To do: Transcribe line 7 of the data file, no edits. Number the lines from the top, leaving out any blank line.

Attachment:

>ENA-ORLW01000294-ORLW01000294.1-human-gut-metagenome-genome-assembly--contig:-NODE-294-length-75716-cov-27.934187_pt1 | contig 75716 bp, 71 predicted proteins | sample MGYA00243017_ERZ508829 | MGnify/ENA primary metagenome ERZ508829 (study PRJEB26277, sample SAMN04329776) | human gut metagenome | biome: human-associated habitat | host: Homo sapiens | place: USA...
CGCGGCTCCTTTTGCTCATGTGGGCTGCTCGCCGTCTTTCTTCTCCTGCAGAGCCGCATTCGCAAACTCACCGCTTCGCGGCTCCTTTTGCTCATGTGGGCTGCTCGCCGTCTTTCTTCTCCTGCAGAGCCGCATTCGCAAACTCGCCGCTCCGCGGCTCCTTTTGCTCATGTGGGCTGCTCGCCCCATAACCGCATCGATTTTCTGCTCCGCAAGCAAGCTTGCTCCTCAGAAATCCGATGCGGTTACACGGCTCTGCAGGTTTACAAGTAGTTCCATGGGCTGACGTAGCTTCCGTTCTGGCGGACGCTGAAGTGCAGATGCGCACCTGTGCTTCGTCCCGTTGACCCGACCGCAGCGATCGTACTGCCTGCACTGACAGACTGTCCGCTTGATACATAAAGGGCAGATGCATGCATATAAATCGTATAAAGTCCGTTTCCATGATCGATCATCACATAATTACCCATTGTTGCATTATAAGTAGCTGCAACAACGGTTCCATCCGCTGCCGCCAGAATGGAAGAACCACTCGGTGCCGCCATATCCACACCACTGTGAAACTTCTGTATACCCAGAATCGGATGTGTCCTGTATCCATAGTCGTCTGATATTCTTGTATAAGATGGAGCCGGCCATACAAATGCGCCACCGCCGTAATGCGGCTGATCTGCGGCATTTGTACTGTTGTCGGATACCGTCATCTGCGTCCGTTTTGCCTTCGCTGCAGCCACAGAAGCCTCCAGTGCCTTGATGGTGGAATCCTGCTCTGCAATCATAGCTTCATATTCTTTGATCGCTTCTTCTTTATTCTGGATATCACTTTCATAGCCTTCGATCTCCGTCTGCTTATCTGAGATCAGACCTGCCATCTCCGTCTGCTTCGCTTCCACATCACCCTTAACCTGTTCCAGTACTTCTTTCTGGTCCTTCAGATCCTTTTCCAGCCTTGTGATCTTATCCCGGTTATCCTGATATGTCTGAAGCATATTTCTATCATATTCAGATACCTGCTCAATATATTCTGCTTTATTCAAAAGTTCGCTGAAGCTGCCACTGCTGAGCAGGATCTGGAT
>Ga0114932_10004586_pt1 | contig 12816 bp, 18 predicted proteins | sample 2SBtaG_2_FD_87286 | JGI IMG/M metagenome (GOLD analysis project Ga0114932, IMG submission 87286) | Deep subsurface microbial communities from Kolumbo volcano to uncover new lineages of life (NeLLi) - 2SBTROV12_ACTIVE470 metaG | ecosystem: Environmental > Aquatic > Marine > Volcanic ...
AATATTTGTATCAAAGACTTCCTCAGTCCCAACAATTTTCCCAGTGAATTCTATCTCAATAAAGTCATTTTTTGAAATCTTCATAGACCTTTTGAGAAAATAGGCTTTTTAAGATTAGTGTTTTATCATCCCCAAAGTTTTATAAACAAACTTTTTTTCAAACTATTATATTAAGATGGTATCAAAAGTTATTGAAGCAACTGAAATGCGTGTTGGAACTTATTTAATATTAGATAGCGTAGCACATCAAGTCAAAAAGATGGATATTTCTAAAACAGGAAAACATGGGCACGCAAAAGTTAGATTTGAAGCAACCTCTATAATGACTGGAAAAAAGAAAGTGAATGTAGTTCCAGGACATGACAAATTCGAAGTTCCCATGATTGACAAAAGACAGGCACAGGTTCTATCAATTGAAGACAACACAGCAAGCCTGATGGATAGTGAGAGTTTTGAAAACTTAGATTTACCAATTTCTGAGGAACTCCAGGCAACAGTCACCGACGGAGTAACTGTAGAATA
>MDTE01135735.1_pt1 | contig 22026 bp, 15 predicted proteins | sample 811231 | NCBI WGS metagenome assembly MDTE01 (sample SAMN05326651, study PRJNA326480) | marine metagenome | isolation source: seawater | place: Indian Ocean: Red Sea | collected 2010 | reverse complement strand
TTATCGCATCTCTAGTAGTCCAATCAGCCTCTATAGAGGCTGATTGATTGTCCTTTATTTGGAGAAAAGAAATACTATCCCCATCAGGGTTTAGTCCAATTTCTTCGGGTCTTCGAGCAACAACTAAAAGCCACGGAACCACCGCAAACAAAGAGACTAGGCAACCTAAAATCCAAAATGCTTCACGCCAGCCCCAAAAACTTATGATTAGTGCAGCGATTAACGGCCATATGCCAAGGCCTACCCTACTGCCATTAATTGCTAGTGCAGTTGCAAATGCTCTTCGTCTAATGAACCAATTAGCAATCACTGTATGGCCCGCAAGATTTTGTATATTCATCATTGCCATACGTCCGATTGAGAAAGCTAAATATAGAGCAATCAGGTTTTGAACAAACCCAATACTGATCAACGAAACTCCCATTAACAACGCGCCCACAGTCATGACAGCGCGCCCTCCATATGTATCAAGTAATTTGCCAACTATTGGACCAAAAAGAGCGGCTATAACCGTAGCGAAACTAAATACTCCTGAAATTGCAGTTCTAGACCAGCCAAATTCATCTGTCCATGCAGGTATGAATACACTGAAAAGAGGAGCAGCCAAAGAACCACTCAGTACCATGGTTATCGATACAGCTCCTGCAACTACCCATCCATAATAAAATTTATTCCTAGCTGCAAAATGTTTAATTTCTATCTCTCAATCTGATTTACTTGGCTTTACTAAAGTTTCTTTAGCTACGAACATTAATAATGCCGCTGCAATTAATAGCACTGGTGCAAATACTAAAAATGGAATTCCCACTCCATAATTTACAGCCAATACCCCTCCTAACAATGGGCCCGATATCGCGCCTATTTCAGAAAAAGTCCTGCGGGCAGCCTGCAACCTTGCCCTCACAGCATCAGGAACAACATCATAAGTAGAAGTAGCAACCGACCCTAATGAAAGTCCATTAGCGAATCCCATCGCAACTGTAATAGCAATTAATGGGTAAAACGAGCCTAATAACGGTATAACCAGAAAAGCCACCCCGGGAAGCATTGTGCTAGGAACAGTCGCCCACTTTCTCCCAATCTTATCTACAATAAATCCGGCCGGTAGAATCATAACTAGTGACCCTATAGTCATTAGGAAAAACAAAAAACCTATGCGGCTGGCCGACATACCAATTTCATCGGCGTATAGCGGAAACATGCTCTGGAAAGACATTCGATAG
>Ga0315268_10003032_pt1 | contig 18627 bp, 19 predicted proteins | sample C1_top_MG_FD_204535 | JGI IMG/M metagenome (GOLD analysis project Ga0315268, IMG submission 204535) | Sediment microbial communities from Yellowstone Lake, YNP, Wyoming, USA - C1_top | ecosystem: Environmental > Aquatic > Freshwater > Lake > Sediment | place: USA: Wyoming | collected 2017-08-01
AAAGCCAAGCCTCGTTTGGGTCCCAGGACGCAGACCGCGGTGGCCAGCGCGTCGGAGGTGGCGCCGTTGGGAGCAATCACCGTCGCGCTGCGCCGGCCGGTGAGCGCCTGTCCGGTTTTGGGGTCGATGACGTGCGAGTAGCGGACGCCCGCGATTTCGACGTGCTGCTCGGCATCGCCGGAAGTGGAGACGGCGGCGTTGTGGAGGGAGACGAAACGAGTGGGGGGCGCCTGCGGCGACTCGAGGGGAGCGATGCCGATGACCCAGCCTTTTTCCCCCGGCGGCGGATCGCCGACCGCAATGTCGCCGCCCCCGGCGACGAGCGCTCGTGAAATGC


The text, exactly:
>Ga0315268_10003032_pt1 | contig 18627 bp, 19 predicted proteins | sample C1_top_MG_FD_204535 | JGI IMG/M metagenome (GOLD analysis project Ga0315268, IMG submission 204535) | Sediment microbial communities from Yellowstone Lake, YNP, Wyoming, USA - C1_top | ecosystem: Environmental > Aquatic > Freshwater > Lake > Sediment | place: USA: Wyoming | collected 2017-08-01